Britain's Web presence to be saved
Stop those Net pages dropping like flies
A group of British archiving and educational institutions, including the British Library and the National Archives, have come together with the aim of preserving a record of Britain's Web presence.
The UK Web Archiving Consortium (UKWAC) is the latest of several online archiving projects, and follows in the footsteps of high profile efforts to preserve otherwise ephemeral Web content such as the Wayback Machine and Web.Archive.org.
Online content currently has an average life span of 44 days, which, as the British Library points out, is the same as a housefly. UKWAC will work, with the rights holders' permission, to ensure that "invaluable scholarly, cultural and scientific resources remain available for future generations".
Each of the institutions involved in UKWAC, which also includes the Joint Information Systems Committee of the Higher and Further Education Councils (JISC), the National Library of Wales, the National Library of Scotland and the Wellcome Trust, is responsible for collecting and storing sites relevent to its own area.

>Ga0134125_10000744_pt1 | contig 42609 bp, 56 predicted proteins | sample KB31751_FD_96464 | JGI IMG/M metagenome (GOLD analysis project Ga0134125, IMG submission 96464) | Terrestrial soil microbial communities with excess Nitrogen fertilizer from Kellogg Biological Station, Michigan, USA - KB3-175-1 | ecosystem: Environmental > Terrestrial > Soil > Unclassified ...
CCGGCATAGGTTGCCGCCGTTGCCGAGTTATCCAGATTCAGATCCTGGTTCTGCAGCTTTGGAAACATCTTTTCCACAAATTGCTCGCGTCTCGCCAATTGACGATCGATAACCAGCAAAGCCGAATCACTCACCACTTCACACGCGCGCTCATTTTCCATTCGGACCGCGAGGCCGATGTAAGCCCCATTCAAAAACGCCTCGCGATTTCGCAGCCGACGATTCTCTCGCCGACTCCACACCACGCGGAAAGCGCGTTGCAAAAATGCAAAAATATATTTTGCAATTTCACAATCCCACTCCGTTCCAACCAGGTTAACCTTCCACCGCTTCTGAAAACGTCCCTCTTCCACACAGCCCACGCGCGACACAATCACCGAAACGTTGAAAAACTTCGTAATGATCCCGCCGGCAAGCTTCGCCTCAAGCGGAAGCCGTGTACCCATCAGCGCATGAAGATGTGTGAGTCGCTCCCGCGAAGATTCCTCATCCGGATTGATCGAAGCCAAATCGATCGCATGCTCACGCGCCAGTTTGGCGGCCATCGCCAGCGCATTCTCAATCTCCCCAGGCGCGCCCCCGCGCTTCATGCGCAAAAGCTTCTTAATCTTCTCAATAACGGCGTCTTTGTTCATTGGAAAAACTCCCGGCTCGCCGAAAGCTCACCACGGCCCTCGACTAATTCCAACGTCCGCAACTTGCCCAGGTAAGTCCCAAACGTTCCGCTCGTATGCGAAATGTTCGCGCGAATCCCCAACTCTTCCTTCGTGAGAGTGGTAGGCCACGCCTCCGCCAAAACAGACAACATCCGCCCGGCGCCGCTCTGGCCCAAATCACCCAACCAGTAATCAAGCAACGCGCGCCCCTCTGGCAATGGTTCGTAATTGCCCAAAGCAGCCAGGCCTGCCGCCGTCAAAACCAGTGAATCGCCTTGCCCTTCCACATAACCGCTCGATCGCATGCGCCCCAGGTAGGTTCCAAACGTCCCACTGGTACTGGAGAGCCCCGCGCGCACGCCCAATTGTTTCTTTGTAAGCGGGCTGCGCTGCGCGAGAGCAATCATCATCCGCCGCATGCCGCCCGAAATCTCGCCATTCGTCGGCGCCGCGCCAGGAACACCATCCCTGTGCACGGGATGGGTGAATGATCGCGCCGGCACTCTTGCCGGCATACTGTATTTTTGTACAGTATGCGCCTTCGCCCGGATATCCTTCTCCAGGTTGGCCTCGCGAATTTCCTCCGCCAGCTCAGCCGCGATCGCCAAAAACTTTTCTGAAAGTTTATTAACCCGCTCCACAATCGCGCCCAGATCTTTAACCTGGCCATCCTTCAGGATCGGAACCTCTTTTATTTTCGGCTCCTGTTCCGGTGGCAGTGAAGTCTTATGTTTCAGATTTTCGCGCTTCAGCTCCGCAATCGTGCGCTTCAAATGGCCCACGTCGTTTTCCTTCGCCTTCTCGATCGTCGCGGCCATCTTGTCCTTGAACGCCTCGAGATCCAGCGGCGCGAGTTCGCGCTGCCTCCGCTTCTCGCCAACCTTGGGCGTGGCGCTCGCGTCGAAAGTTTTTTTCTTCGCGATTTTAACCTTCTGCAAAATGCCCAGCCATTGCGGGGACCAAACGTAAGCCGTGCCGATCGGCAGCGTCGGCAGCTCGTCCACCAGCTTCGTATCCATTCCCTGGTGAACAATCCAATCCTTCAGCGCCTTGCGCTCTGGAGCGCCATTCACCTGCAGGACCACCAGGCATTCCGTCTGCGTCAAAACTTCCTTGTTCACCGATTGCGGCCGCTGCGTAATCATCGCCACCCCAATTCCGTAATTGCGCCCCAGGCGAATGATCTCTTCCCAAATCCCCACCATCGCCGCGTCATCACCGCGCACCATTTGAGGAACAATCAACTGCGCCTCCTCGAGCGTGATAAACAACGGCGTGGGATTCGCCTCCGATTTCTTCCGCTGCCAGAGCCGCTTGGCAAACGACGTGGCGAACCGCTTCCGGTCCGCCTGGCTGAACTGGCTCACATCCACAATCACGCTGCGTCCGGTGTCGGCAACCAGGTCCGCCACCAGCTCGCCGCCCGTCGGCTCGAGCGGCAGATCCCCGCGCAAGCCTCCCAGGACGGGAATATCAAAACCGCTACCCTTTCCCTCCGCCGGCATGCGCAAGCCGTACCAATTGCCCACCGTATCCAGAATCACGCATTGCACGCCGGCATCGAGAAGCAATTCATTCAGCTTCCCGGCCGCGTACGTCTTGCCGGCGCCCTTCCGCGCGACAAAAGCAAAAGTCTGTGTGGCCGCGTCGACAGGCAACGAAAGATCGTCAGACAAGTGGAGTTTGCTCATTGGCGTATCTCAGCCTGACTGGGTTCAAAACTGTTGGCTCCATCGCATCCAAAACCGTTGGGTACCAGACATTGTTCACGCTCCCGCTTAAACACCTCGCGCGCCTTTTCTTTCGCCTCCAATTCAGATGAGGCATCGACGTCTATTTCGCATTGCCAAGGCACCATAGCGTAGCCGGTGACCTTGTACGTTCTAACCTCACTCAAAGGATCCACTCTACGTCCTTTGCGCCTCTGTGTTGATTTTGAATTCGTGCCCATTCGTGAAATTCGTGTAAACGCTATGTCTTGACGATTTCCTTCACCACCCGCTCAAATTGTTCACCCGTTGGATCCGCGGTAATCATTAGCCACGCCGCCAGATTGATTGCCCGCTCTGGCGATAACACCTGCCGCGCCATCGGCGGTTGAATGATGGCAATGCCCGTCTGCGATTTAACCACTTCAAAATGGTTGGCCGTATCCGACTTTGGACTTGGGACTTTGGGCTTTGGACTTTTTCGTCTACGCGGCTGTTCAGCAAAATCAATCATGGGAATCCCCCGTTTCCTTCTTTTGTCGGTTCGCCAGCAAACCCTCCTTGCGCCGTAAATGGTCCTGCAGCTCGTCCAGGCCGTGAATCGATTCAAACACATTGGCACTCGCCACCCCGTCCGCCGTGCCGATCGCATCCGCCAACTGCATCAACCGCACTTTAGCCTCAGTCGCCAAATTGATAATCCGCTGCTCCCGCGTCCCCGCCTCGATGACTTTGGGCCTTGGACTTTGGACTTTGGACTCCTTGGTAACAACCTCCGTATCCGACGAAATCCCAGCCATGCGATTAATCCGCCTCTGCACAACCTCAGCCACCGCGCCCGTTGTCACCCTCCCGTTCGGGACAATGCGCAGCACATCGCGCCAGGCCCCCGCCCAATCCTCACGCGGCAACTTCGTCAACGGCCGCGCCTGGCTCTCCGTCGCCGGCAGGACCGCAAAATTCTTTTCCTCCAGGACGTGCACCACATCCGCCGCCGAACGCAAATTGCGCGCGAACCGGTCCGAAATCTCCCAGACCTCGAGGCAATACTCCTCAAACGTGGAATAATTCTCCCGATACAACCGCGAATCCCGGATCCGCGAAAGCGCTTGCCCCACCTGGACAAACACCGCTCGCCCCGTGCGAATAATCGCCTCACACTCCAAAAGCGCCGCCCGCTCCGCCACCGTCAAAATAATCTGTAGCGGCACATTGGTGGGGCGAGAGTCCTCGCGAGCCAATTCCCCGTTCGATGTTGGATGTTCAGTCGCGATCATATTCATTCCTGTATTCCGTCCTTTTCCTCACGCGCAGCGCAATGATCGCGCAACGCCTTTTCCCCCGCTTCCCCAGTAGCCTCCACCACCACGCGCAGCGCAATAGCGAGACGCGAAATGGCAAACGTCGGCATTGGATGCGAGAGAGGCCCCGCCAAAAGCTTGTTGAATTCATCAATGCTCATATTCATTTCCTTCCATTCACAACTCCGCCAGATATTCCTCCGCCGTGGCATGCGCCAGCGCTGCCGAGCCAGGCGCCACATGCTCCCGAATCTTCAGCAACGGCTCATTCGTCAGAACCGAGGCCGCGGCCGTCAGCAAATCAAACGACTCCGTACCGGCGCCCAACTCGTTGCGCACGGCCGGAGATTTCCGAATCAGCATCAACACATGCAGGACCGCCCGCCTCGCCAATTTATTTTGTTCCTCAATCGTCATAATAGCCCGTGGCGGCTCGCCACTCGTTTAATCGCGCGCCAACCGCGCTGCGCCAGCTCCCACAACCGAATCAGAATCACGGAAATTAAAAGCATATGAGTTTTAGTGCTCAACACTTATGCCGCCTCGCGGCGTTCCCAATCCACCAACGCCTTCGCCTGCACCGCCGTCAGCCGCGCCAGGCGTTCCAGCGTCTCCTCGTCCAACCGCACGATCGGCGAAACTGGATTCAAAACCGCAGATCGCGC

For example, the British Library will archive sites reflecting national culture and events of historical importance. These won't be limited to 'official' records either. The Library says it will be checking (selected) blogs, museum Web pages, e-theses, and Web-based literary and creative projects by British subjects. The Scottish and Welsh libraries will do likewise for Scotland and Wales.
The duty of preserving medical information on the Web falls to Wellcome, the National Archives will archive governmental information and the JISC will preserve websites from interesting ICT projects taking place in UK colleges and universities.
As well as working separately, the groups will collaborate on developing selection policies and "to investigate the complex technical challenges involved in collecting and archiving Web material", according to a statement issued by The British Library.
The project will initially run for two years, and it aims to collect and archive approximately 6,000 UK Web sites. ®